Talk:National Association for Biomedical Research
Major inaccuracies in the source paper. Although attempts were made to correct these, the editor has reverted them back on multiple occasions even though even simple facts such as date of incorporation and IRS tax status are incorrect. Clearly, the seed document was written by a very biased source with little regard for fact checking.
- I think it is probably more accurate to describe NABR as an industry association rather than a front group. The single most important factor in inclining me in this direction is that I can see no indication that NABR pretends that it is a community or "grassroots" organization.
- I have also moved the following section off the article page -- it would be more appropriate to have details such as this on another page and then have a brief statement on the NABR page and with the link to the more detailed material.----
Replaced section with one sentence & internal link.
Added to following text & refs to under "animal law" to clarify, because there was a "citation needed".
The only federal law that over sees laboratory animals is the Animal Welfare Act (AWA), which excludes over 90% of all laboratory animals. Rats, mice, birds, reptiles, amphibians and fish are not covered and do not even have to be reported.  The AWA places no real restrictions on animal testing. Animals are routinely subjected to addictive drugs, electric shock, food & water deprivation, isolation, severe confinement, caustic chemicals, burning, blinding, chemical and biological weapons, radiation, etc. A researcher has only to declare that a procedure is necessary for it to be allowed.  Even minimal requirements under the AWA are rarely enforced. ,  See also U.S. Department of Agriculture, section 3.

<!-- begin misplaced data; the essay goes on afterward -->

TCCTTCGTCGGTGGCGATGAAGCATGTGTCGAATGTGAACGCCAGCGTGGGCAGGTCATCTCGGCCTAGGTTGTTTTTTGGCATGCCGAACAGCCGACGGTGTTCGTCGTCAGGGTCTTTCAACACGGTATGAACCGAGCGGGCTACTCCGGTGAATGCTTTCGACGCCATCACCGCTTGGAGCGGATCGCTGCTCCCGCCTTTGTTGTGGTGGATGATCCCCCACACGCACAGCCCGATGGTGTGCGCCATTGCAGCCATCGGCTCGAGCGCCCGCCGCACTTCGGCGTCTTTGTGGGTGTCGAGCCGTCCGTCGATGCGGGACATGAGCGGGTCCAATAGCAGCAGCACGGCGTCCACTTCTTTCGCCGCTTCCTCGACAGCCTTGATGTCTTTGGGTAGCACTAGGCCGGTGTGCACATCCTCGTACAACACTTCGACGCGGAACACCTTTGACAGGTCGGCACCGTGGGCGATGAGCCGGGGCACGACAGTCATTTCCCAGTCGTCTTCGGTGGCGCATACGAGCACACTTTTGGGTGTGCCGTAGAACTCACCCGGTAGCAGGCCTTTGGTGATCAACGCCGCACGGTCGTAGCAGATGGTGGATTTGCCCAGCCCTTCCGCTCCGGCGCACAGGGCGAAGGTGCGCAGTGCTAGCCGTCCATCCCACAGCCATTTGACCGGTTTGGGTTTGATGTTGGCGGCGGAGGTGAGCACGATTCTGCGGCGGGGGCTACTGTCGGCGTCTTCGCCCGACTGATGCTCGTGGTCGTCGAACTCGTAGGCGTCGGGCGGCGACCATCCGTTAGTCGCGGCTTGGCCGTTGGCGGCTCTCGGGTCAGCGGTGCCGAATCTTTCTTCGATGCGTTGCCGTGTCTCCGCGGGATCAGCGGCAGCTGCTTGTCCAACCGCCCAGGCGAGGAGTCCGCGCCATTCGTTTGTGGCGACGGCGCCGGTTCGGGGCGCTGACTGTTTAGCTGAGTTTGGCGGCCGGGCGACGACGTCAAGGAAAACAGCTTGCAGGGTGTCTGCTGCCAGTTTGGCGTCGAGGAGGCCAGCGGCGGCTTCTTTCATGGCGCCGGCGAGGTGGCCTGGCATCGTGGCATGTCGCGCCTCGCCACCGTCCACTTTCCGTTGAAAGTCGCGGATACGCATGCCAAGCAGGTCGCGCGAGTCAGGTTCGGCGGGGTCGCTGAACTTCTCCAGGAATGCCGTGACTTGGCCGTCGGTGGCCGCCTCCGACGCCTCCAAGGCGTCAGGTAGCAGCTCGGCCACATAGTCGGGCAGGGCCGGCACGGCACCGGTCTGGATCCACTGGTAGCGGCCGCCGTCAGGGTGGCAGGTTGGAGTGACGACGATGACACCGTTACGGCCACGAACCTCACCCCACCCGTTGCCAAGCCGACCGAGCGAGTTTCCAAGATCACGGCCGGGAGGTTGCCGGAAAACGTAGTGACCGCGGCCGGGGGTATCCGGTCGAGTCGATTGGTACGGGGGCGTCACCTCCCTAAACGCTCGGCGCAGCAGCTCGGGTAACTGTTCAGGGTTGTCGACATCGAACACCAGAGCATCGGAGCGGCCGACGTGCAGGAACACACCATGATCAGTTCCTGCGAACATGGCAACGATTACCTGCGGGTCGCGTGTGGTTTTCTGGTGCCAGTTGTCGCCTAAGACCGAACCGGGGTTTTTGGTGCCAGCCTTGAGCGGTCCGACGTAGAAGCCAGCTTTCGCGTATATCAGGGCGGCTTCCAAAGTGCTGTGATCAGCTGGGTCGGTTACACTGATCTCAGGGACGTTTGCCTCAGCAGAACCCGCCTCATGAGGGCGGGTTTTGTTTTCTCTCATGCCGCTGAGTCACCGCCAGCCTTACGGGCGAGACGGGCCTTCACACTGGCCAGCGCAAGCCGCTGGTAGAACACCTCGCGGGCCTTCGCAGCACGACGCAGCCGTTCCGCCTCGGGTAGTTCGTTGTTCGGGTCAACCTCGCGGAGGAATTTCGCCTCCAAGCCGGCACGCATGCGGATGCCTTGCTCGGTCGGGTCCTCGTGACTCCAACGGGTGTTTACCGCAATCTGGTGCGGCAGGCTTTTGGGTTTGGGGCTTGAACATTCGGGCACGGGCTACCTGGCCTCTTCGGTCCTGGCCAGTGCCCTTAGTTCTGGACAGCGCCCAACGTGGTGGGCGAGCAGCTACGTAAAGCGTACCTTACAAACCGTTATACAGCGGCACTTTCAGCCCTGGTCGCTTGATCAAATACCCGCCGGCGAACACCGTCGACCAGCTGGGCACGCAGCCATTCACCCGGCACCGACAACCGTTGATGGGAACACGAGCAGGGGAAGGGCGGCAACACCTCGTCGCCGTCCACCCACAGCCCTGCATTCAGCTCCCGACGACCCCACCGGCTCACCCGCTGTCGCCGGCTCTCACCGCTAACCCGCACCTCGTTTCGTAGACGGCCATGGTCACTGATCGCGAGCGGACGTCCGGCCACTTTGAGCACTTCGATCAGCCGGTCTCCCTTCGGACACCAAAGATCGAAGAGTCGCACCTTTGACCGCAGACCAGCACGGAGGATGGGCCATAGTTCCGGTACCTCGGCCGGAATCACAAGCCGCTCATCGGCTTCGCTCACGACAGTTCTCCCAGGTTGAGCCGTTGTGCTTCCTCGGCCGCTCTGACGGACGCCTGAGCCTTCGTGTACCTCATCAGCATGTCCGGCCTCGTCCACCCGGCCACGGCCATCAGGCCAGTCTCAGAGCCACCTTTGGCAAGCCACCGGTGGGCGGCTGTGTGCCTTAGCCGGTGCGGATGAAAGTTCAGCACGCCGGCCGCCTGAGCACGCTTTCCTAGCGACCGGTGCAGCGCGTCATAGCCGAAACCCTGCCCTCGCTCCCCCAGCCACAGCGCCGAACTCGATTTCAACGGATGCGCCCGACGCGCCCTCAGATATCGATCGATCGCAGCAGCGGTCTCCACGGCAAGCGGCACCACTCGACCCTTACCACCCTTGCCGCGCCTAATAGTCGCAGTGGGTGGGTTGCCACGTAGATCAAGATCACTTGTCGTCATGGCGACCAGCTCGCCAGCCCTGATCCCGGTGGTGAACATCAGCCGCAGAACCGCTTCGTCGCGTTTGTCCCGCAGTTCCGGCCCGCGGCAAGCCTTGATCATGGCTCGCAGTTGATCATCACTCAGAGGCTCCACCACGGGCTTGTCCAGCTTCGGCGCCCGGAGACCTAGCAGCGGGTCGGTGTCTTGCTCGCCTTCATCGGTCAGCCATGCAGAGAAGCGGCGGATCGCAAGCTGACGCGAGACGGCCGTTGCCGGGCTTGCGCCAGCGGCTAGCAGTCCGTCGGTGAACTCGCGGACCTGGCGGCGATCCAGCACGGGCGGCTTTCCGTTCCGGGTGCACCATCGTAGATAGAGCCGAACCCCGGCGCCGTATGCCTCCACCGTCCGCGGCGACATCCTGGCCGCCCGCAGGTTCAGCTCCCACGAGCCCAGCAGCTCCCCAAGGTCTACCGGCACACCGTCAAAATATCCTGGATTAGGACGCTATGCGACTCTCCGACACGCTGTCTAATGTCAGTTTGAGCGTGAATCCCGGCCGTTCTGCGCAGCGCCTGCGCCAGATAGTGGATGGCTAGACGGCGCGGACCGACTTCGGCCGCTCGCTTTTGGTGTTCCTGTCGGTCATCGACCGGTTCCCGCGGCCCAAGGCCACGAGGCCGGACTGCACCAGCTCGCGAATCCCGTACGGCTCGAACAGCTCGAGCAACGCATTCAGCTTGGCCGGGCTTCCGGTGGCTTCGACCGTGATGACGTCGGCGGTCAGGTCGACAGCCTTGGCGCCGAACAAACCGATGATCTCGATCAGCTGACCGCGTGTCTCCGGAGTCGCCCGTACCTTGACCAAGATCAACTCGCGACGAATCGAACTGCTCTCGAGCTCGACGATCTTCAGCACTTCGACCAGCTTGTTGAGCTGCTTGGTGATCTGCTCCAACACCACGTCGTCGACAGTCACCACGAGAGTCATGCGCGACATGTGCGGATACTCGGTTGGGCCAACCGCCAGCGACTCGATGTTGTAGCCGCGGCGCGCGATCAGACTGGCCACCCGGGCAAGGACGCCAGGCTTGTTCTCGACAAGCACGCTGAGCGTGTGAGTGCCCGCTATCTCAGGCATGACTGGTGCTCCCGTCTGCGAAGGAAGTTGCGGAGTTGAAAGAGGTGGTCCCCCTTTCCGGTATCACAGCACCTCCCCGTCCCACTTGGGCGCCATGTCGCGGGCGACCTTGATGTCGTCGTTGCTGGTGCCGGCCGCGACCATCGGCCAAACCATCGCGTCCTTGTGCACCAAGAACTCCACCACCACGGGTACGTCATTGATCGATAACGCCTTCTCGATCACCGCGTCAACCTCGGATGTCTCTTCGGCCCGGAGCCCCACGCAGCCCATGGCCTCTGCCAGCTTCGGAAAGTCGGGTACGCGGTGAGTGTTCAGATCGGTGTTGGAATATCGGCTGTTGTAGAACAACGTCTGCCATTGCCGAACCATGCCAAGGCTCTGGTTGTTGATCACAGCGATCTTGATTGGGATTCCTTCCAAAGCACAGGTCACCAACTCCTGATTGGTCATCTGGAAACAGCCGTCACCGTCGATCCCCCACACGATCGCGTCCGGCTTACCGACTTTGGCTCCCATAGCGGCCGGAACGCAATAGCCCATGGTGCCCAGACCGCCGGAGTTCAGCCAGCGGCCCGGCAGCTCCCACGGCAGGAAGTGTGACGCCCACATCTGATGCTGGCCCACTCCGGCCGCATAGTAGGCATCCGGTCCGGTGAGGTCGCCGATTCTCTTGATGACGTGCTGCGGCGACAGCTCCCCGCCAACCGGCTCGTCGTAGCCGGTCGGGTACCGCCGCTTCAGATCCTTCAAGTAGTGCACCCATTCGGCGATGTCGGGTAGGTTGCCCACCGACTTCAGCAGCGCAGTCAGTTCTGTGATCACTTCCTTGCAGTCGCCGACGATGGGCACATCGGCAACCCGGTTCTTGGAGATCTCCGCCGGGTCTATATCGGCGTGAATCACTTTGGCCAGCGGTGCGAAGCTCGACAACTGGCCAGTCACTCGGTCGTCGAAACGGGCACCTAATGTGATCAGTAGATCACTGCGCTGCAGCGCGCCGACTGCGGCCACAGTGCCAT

The article stated that " NABR is listed as a nonprofit organization under IRS code 501(c)(4). [http://www.nabr.org/AboutNABR/tabid/373/Default.aspx About NABR, NABR, accessed September 2009" but the web page cited doesn't mention any specific tax status.--Bob Burton 02:57, 1 October 2009 (EDT)